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Brazil's President Michel Temer talks with Brazilian Lower House's President Rodrigo Maia (R) after a dinner in Brasilia, Brazil July 18, 2017. REUTERS/Adriano Machado(reuters_tickers)
By Ricardo Brito
BRASILIA (Reuters) - With corruption charges delaying his unpopular proposal for the overhaul of Brazil's costly pension system, President Michel Temer is trying to quickly push through a mini tax reform, a presidential aide told Reuters on Tuesday.
The simplification of the PIS/Cofins federal social security contributions levied on gross receipts would face easier passage in Congress and allow Temer to show his wavering allies that his administration is still advancing on its promised reform agenda.
"There won't be the political environment to approve pension reform until the issue of the charges is out of the way," said the aide, who requested anonymity because he was not authorized to speak publicly on the matter.
Federal prosecutors charged Temer last month with taking bribes. Though his government is confident it has the backing in Congress to stop a trial by the Supreme Court, that support could melt away if his administration is seen to be paralysed.
In a video statement released on social media on Monday, Temer said tax reform was a priority and a bill would be sent to Congress in "very little time." He has held talks this week on the tax reform with his economic team and a series of lawmakers.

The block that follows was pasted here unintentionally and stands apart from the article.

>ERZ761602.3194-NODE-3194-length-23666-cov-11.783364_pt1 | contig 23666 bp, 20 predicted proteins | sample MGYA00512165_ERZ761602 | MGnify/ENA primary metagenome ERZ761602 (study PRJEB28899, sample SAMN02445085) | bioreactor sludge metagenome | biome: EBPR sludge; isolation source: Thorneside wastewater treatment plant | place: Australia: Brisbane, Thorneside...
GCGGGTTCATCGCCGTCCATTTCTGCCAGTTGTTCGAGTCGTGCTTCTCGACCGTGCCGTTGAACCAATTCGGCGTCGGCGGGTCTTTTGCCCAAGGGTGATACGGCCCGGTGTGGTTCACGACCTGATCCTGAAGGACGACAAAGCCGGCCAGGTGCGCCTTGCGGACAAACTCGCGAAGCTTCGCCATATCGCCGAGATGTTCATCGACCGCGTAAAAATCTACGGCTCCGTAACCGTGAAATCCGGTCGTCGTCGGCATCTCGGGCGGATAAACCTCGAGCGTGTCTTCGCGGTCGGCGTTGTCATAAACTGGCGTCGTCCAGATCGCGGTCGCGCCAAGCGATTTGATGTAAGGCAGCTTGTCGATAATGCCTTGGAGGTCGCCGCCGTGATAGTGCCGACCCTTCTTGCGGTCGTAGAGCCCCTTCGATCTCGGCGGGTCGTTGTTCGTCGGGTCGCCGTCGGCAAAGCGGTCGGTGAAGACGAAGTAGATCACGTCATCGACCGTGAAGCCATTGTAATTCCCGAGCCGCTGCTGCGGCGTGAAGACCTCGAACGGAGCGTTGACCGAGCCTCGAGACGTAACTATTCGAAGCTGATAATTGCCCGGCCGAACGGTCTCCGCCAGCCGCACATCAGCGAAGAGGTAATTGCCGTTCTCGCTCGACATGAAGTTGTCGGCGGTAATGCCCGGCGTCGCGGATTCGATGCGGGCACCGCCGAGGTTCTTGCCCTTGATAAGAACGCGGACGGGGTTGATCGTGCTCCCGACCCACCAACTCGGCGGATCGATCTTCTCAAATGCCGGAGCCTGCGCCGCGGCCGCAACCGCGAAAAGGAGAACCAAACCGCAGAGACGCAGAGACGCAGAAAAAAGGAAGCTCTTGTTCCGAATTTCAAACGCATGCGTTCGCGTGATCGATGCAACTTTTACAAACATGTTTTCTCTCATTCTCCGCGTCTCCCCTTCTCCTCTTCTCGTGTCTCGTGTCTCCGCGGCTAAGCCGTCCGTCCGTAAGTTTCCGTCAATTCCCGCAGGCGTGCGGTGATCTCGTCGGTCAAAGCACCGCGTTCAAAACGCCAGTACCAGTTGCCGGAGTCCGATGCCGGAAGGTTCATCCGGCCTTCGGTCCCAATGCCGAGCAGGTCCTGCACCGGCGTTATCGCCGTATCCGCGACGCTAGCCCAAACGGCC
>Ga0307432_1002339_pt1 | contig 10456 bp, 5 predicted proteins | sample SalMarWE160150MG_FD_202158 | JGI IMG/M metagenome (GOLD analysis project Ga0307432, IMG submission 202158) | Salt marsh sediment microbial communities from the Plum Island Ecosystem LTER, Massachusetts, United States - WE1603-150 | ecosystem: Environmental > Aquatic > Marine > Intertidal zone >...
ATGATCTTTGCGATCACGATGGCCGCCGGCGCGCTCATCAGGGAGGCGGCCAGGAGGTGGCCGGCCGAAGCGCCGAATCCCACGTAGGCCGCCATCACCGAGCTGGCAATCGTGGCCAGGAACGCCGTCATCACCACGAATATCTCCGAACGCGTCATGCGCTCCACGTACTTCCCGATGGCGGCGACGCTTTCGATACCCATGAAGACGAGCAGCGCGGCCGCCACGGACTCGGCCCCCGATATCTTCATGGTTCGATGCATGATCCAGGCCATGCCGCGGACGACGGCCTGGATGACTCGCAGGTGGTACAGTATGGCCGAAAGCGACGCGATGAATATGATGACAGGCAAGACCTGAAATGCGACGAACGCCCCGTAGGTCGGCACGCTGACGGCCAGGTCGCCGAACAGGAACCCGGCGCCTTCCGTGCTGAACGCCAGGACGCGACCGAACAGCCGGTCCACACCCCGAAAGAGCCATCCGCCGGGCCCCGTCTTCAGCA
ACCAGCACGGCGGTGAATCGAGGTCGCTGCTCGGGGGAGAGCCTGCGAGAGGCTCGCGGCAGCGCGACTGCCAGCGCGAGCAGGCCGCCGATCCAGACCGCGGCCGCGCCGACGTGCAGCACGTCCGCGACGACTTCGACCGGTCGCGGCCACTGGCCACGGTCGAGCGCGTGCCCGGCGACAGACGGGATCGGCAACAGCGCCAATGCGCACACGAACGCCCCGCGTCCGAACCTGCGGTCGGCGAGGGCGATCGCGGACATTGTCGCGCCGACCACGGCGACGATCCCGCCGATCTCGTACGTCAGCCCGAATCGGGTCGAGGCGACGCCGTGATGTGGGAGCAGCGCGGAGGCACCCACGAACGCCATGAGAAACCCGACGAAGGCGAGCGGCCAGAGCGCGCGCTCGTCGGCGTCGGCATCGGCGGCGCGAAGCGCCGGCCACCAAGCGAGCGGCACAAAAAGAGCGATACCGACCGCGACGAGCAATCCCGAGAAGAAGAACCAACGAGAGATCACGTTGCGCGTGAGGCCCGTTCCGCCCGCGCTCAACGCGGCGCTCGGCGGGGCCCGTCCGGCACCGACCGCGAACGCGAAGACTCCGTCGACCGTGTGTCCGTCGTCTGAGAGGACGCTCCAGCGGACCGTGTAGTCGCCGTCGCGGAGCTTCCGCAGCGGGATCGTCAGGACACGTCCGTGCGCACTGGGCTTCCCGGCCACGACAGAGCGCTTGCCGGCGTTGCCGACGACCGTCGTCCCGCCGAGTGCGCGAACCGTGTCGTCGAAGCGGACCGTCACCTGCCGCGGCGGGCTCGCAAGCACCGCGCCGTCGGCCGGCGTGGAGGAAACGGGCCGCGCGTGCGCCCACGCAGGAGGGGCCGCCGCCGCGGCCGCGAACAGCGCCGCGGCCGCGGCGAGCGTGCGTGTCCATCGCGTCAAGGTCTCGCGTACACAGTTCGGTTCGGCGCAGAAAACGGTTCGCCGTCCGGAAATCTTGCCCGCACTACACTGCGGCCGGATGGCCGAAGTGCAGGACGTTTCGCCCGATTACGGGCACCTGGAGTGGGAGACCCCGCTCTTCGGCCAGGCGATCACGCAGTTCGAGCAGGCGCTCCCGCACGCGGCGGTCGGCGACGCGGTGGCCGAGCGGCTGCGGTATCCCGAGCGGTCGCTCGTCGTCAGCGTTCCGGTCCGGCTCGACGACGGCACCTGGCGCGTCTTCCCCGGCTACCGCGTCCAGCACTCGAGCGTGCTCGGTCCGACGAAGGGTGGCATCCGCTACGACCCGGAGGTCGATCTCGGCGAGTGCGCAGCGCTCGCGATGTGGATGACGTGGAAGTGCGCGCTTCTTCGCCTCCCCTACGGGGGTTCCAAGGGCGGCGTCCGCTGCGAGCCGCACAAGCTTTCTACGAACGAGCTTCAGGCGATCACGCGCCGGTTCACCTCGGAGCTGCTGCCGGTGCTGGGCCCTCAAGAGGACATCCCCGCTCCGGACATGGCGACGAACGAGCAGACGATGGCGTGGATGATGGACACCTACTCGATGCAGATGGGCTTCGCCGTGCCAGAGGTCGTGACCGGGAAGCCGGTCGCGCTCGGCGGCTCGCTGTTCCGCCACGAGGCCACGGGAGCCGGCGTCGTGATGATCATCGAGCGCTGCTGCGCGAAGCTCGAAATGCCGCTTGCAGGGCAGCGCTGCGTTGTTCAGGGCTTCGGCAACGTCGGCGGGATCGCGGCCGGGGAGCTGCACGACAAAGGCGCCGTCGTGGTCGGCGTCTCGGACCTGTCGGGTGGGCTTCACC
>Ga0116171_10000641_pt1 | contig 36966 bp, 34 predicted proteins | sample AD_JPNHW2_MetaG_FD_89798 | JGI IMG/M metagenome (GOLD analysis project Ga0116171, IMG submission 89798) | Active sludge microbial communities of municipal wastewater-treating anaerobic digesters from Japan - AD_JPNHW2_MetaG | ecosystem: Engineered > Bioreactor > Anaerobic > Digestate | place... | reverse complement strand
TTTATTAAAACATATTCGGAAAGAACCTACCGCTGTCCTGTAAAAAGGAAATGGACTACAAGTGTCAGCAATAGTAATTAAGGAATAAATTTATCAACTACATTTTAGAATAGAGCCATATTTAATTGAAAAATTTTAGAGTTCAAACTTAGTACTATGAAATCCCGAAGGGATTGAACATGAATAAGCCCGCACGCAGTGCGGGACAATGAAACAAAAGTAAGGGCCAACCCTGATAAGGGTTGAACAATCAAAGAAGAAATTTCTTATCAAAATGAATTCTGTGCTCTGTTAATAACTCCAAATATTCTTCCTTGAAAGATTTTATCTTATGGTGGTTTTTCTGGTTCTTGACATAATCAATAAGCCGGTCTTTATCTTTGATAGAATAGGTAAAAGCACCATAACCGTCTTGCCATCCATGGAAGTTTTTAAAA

Temer pointed to approval last week of a measure modernizing Brazil's labour laws as a sign his government is still working.
"We know it is difficult to pass pension reform. It is clear there is no climate for that now," said Lucio Vieira Lima, the deputy leader of the ruling PMDB party in the lower chamber of Congress.
The tax measure will be sent to Congress after the two-week recess that began on Tuesday, the aide said.
It will not tackle the more complicated levies in Brazil's burdensome tax system, the ICMS tax on circulation of goods and the ISS tax on services. These are vital sources of revenue for cash-strapped local governments and any attempt to change them could be political dynamite for Temer at this moment.
(Additional reporting by Lisandra Paraguassú; Writing by Anthony Boadle; editing by Diane Craft)